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Dr Rosenberg’s Wunderkammer 11 March – 29 April, 2018


Somewhat like King Canute and the tide, nothing you say or do can really defeat entropy. Decay, misuse, casual neglect, technological obsolescence, the constant changing of a musician’s abode, theft, the recycling of materials, the lack of resources, and time itself reduce a collection such as this to an odd register of curiosities. But the dysfunctional and entropic nature of The Rosenberg Museum does have a very salient quality: it mirrors the cultural curves and characteristics inherent in late capitalism. What you witness is an incomplete anthology of violin artefacts that all boasted a physical reality at some time or other—and some that still do. The intention is to demonstrate a prescient visualisation of this cultural icon as the instrument is turned to reflect and relish, in allegory and metaphor, the realities of recent history and contemporary life. Enjoy. JON ROSE


THE STORY of how a suitable home was found for The Rosenberg Museum is now widely accepted by musicologists, although still sceptically viewed by cultural critics who have never been there. A short account of its existence reads thus: Located within a Hungarian enclave in darkest Slovakia, the town of Violin was owned by a Count Violini, who lost it in a card game at the beginning of the 20th century. Owing to the debt, the town was consequently held by The Bank of Slovakia for several decades, until being flooded by the Danube in the 1950s. After this unfortunate set of disasters, the Mayor of Violin gave Jozef Cseres (pictured left) the football club to be the Museum’s permanent home, and the rest (turned out not to be) history, as local residents took a dislike to both director and his museum, threatening Jozef with his life unless he and his violins took leave. Hence, the museum activities were curtailed to once in a decade celebrations. The inaugural football match between residents and the museum was abandoned at 0-0 owing to the grass being over one metre in height.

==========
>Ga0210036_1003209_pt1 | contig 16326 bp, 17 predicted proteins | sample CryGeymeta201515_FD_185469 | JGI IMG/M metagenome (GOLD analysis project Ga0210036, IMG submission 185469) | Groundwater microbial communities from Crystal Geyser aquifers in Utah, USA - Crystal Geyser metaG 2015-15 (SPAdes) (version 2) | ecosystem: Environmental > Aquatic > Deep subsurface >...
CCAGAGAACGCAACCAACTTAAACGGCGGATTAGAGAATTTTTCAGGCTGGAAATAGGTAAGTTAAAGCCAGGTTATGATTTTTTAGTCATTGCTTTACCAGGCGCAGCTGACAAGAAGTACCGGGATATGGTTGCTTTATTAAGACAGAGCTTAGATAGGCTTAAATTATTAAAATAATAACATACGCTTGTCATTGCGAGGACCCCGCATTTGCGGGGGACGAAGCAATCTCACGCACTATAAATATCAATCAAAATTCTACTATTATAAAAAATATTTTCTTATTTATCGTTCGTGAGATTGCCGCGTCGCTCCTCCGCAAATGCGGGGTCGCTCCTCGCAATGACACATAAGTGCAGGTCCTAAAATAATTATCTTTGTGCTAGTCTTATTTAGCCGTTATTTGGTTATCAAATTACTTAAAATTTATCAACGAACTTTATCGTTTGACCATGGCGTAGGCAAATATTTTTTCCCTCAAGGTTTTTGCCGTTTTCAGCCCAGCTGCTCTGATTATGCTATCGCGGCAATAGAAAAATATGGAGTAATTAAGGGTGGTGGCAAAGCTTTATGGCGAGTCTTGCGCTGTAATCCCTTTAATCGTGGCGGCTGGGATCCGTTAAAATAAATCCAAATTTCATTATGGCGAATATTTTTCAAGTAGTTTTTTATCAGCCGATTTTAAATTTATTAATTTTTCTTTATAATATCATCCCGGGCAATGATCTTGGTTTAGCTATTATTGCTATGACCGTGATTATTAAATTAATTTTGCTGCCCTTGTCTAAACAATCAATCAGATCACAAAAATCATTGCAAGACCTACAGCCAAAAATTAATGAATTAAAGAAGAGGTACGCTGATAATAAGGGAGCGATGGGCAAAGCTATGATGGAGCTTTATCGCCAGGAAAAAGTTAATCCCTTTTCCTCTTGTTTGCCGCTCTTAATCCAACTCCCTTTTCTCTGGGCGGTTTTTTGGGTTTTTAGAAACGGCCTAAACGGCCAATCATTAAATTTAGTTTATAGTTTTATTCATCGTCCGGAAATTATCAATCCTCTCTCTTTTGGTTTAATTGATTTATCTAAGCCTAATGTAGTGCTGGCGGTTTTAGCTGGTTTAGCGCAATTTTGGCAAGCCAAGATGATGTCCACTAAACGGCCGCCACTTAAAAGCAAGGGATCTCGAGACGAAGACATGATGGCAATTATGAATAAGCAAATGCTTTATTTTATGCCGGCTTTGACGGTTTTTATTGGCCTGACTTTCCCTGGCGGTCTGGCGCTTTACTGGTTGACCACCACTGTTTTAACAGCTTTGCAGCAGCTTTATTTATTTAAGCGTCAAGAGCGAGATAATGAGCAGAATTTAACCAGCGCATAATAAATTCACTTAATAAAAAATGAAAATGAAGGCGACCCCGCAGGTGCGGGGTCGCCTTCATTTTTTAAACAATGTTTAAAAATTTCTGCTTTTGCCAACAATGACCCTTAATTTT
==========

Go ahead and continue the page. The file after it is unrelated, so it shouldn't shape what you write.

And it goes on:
EDWARD WHITELOCK


ROBERT BENNETT


The Islamic Violin, Paris, 2002


Violin Case with Dead Plants


The Chair Harp A discarded chair from the street fitted with 12 strings and machine heads; best played up ended in the style of a dulcimer, cimbalom, or santur with wood sticks.


Oil Drum Cello This old drum cello is a recreation of an instrument built in a Japanese P.O.W. camp during WWII, based on the memoirs of Dr. Solomon Bard, an internee in the camp.


GEORGE SHAW GEORGE SHAW


The Stroh Violin On the border between Thailand and Myanmar in a small and undistinguished hut, copies of the famous Stroh violin are manufactured in brass and aluminium. They are an invention inspired by early mechanical recording techniques and the inability of regular violins to be ‘heard’ by the huge recording horns then used to document the performances of violin virtuosos and other sonic entertainments.


Yia Nuka (My Story) This is a violin painted by Kathleen Buzzacott, of Pitjantjatjara and English descent. When Jon gave me this old violin to paint, he told me it was once broken and then put back together again. As I began to paint, my story came out. I thought of my grandmother, my white grandmother.


The Ten Clock Violins, Berlin, 1988 There used to be a store on Oranienstraße, Kreuzberg (Berlin) that specialized in the East-West import of cheap domestic appliances. To his amazement, one day the author saw a clock violin in the window; then a few months later, another of a completely new design. Much to the shopkeeper’s complaints (‘a good citizen only needs one clock, not ten!’), the entire box was purchased.